Wednesday, August 24, 2011

Bitterroot man shoots 2 wolves on property

PERRY BACKUS/Ravalli Republic
  Julie Schram covers one of two wolves killed within 300 yards of her home after they were spotted threatening goats and sheep on the family ranch northwest of Hamilton.
HAMILTON - For the second time in five weeks, a sheep rancher shot and killed wolves threatening his livestock within 300 yards of his home just northwest of Hamilton.
Julie Schram said her husband, Dave, knew something was wrong early Monday morning when the couple's older Australian shepherd refused to go outside.
"He just went stiff and wouldn't go out the door," she said. "Dave knew that something was going on."
From a window, Schram spotted a black wolf standing a few feet away from a large pile of rocks where 10 goats and some sheep had taken refuge.

"The goats were all standing together facing the wolf and the sheep were on top of the hill," she said. "They were obviously scared."
Schram's husband grabbed his .22-250 rifle and ran to the nearby corral.
"The spooky thing for me is the black wolf looked right at him and then continued on with what it was doing," Schram said. "If it had been a coyote, it would have been long gone. It didn't show any fear."
Schram's husband killed the black wolf with a single shot. He then spotted a lighter-colored wolf about 50 feet farther away. When it turned broadside to him, he shot and killed it, too.

The black wolf was male. The lighter-colored wolf was a female. Both appeared to be yearlings.
Montana Fish, Wildlife and Parks Warden Joe Jaquith investigated the incident and said it appeared to be a legitimate shooting.
"The landowner acted according to the law," Jaquith said. "As far as I'm concerned, the investigation is pretty much done."
The two wolves will be turned over to a FWP wolf biologist.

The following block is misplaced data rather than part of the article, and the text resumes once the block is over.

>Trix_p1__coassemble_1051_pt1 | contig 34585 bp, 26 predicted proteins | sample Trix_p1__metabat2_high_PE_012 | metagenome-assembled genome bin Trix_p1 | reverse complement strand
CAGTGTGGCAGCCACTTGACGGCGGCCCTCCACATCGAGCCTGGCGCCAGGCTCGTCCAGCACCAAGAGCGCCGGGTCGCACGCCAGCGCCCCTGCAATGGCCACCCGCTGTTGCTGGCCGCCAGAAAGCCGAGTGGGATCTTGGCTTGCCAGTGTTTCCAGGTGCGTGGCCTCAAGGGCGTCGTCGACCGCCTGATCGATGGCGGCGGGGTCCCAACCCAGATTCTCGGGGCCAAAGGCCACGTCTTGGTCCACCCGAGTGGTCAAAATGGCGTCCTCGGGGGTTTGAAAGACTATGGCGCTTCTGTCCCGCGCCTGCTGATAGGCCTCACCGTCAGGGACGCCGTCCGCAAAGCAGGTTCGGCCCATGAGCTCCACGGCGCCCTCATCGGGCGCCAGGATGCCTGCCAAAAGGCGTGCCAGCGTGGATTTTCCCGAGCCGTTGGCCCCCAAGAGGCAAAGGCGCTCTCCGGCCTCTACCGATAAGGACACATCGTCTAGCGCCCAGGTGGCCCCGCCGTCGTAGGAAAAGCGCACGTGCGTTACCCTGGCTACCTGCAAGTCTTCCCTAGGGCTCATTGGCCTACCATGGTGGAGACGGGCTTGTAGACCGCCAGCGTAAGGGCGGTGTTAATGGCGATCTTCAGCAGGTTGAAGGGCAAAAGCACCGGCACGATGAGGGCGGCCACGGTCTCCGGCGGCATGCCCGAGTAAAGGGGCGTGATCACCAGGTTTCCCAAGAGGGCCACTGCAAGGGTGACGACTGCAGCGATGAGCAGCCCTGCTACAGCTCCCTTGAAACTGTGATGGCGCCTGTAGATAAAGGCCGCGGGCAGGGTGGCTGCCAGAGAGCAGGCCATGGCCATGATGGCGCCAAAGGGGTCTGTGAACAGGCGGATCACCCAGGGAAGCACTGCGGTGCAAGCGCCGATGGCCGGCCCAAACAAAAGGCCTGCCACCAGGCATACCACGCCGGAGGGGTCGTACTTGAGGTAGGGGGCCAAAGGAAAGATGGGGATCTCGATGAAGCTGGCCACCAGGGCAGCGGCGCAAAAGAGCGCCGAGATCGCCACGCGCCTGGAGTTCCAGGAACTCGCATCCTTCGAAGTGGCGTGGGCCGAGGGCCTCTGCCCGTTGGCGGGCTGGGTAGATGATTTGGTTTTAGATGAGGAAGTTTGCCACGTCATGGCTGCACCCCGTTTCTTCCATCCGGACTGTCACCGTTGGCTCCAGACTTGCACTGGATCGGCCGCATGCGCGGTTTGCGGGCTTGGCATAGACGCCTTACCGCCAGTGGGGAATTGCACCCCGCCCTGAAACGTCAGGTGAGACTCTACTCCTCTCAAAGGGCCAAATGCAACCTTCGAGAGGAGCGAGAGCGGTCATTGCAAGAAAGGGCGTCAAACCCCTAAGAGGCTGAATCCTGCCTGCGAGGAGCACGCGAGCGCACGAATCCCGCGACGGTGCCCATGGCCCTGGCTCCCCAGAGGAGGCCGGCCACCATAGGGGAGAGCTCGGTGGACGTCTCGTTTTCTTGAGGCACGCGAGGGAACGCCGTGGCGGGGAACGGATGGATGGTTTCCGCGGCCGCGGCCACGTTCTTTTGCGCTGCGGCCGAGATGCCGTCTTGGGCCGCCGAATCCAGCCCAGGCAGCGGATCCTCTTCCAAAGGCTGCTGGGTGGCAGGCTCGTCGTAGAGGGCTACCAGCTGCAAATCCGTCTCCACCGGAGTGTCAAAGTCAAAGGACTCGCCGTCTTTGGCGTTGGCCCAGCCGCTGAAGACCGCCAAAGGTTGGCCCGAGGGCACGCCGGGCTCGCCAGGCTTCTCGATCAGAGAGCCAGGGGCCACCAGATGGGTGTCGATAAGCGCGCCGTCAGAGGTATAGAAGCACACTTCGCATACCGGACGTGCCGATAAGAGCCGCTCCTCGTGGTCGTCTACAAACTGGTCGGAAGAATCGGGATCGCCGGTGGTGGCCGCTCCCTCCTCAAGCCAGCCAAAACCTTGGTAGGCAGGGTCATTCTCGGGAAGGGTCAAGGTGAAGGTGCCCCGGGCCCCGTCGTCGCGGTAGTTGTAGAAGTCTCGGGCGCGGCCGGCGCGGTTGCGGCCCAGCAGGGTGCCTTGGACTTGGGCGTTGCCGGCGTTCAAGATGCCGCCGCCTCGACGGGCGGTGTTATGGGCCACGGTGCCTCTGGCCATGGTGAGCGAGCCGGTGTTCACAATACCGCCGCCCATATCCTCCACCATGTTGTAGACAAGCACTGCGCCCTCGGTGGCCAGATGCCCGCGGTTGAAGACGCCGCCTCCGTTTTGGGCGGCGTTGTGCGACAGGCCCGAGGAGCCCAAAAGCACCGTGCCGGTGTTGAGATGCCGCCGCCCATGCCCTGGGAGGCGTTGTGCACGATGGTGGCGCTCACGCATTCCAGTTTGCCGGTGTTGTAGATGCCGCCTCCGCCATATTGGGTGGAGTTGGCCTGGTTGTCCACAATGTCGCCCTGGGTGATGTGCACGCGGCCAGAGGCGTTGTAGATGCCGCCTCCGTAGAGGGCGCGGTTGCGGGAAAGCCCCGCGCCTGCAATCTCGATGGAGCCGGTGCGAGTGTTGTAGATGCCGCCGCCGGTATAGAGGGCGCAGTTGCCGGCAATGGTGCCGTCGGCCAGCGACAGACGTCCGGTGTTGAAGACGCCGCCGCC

"My guess is they were a couple of siblings out hitting the ground and just getting started," Jaquith said.
The Schrams own 120 acres off Mill Creek Road. For the most part, the property is surrounded by subdivisions and small farms.
Jaquith said it would be possible for wolves to get to the Schram property from the mountains to the west through adjoining pasture lands.

Since wolves are the relative newcomer in the local predator world, Jaquith said people are still learning about how they will operate in places like the Bitterroot.
"I'm a lot better at predicting what a black bear is going to do," he said. "Wolves seem more akin to mountain lions. Lions turn up where they turn up. It seems like wolves are doing the same thing."
Jaquith said wardens receive reports of wolves showing up in different locations up and down the west side of the Bitterroot. They don't receive as many reports from the east side.

Schram was surprised that wolves were so near the valley floor this time of year.
"We expect that a bit more when there is snow in the high country," she said. "Our cows are summering on the Skalkaho/Sleeping Child range. That's where I would expect to find wolves this time of year. So far, we've not seen anything there."
The government trapper who investigated the first shooting was surprised too that the family was having trouble with wolves.
In the first case, an 80-pound female wolf was shot and killed.

"It's been five weeks to the day since that first one," Schram said. "At that time, the government trapper told us that he would understand it if we were having trouble with neighborhood dogs, but not wolves.
"He said this isn't wolf territory. He said this doesn't make sense. This place is almost the valley floor."
Since that first incident, Schram said she's heard people say that her family should expect issues with wolves because of where they live.
"We are surrounded by houses," she said. "They said that I should expect it because I live in the trees. I have a handful of trees on the whole 120 acres."